This is not a blame-my-parents post. I have long accepted that my parents did the very best they could. I also know that I was well-loved. Any and all resentments that I had about my childhood were aired before my Mom died in 2013. And... I am also quite aware that there's some traumatic shit in my past, that my baby brain developed some odd and sometimes destructive ways of coping, and there is one shining event that I believe set the stage for my very long career as a worrier.  It is that event that will almost certainly open my eventual Graphic Memoir called, Worry, and I will need to put a blurb in thanking this particular therapist for backdooring me into finally getting the thing written.

I hadn't forgotten this event. It's not some repressed thing that bubbled to the surface in the week between sessions 1 and 2. I've never forgotten it. I've never not remembered it. It's been, well, just a fact in my life, in my family's life, for as long as I can remember. In fact, I've tried to write about it before.  I've tried poetry, essay, and a script for a short monologue.  I've even tried to figure out a way to express it through dance and movement. I have always hit a wall. The only way I've ever been able to deeply consider this event was through the eyes of a clinician and through the lens of PTSD, specifically combat-related PTSD (my Dad served multiple tours, 2 back-to-back, in Vietnam). I have never been able to really consider this event from my Mom's perspective or from my own 4-year-old self's perspective. Until now.  And I know I'm just hitting the surface of it.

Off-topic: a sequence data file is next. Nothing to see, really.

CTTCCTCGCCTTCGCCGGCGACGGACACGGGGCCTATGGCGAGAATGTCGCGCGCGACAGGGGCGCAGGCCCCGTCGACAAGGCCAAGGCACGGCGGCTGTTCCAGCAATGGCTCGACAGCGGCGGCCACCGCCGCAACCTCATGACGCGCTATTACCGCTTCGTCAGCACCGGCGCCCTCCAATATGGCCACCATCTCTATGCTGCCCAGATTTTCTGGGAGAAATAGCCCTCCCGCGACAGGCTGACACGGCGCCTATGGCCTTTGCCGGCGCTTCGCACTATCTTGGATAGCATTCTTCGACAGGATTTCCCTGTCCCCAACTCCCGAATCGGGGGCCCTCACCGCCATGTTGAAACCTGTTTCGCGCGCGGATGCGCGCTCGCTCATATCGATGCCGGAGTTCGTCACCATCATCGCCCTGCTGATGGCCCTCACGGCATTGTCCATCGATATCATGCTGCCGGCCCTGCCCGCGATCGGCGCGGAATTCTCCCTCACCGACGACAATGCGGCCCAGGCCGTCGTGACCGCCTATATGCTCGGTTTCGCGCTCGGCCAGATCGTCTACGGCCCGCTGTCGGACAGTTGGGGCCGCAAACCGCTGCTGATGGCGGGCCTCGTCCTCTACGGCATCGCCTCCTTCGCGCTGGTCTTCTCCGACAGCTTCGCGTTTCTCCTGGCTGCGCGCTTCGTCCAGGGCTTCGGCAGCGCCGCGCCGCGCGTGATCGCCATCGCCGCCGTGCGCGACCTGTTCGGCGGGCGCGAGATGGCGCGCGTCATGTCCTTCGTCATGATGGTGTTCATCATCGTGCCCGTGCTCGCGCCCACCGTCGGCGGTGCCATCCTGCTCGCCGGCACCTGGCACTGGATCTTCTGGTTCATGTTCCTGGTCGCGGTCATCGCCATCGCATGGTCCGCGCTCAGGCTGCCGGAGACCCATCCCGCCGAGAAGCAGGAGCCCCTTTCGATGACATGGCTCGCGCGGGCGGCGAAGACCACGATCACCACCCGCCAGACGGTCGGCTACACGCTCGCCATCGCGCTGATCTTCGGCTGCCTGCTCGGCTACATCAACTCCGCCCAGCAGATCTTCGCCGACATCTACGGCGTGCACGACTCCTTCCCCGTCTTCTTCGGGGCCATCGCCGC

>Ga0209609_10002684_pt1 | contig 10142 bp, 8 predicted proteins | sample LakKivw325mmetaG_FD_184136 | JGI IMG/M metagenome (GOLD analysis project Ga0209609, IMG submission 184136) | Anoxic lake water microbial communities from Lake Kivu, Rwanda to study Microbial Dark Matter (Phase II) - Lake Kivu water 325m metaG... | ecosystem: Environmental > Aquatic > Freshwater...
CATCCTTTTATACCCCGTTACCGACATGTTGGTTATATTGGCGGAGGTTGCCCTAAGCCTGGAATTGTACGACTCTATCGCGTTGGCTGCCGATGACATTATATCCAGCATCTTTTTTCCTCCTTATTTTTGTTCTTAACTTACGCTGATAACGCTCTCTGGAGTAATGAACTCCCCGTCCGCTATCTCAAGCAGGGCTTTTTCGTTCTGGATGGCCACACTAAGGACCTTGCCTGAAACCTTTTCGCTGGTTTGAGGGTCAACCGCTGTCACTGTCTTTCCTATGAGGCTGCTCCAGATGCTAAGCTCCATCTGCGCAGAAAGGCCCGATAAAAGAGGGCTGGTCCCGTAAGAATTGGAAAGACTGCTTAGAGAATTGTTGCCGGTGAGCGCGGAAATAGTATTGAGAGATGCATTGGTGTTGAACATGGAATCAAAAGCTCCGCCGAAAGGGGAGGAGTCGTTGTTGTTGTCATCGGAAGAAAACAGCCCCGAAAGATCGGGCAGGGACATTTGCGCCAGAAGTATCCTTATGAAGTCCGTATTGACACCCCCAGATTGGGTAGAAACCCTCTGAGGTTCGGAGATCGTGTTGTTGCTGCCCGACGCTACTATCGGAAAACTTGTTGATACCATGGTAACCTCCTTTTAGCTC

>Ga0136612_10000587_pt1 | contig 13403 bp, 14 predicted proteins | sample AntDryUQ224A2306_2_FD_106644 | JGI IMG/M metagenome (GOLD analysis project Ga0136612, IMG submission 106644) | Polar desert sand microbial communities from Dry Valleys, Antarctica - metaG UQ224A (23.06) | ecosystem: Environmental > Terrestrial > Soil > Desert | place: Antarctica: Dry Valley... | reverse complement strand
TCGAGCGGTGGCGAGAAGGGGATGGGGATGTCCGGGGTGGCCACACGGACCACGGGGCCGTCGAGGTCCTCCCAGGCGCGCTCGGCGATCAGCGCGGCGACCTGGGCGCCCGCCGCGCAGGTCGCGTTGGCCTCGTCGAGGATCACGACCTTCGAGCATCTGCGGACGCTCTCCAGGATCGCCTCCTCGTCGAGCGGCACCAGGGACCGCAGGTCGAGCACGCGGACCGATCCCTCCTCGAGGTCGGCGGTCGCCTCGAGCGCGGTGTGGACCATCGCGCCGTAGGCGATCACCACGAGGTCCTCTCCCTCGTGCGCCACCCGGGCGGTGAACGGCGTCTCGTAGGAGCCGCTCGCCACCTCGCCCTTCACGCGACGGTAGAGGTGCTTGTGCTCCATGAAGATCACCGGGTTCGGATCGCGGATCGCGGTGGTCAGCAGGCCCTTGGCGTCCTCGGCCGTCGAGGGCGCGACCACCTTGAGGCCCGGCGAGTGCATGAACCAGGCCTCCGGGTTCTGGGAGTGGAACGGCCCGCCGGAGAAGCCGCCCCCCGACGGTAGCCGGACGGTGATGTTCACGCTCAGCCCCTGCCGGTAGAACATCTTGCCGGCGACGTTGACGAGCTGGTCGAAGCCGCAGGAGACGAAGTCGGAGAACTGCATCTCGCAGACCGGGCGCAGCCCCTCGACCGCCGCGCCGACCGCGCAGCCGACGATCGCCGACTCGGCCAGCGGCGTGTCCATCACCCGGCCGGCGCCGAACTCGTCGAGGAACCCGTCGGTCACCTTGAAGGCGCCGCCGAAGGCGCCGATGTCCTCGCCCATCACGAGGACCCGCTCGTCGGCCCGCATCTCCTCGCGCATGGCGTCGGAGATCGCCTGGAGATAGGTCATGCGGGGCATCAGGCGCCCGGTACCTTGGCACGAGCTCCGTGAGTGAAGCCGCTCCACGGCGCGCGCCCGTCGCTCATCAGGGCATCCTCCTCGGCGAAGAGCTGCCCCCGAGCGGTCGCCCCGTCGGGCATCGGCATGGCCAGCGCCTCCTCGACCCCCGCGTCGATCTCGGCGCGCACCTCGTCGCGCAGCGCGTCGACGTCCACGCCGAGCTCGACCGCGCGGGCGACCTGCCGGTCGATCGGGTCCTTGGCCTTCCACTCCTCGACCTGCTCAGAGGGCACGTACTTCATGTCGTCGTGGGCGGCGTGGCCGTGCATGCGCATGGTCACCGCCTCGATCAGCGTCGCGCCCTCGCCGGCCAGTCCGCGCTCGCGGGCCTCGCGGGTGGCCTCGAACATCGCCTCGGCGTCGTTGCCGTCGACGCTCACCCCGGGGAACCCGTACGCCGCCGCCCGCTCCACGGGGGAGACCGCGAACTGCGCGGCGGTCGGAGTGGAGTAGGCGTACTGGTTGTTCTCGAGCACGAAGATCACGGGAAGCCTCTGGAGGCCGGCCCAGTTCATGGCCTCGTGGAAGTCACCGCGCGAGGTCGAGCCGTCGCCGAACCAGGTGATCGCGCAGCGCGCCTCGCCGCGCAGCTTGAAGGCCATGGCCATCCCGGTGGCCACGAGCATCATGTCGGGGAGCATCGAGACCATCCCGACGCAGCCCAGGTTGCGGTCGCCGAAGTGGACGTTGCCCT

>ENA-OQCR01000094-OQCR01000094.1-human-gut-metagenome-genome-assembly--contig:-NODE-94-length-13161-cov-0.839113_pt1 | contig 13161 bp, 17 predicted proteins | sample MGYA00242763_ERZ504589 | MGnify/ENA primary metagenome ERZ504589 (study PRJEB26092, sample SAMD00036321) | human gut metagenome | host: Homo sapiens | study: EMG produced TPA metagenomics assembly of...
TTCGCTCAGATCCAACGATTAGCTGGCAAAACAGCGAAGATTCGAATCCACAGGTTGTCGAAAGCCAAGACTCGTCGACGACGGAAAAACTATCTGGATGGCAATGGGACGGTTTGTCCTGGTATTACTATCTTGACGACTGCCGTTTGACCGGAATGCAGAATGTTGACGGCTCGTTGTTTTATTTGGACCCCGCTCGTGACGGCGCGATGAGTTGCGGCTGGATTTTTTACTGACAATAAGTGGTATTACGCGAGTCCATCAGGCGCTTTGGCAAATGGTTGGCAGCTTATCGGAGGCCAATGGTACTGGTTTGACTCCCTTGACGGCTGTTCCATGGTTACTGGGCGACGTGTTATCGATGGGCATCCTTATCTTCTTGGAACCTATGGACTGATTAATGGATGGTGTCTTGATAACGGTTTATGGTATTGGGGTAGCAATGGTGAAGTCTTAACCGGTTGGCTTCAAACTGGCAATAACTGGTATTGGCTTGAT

Here's the very short story: 

In November 1974, my parents and two of their friends came home drunk from the Marine Corps Ball. At some point in the early hours before dawn, my Dad passed out in his recliner with my Mom sitting in his lap. When he woke up, he reached over to the side table, grabbed a ballpoint pen, and tried to shove it through my Mom's throat. His friend was able to stop him and physically restrain him until he calmed down.

I don't actually know if I saw any of that. I don't know exactly when I came out of my room.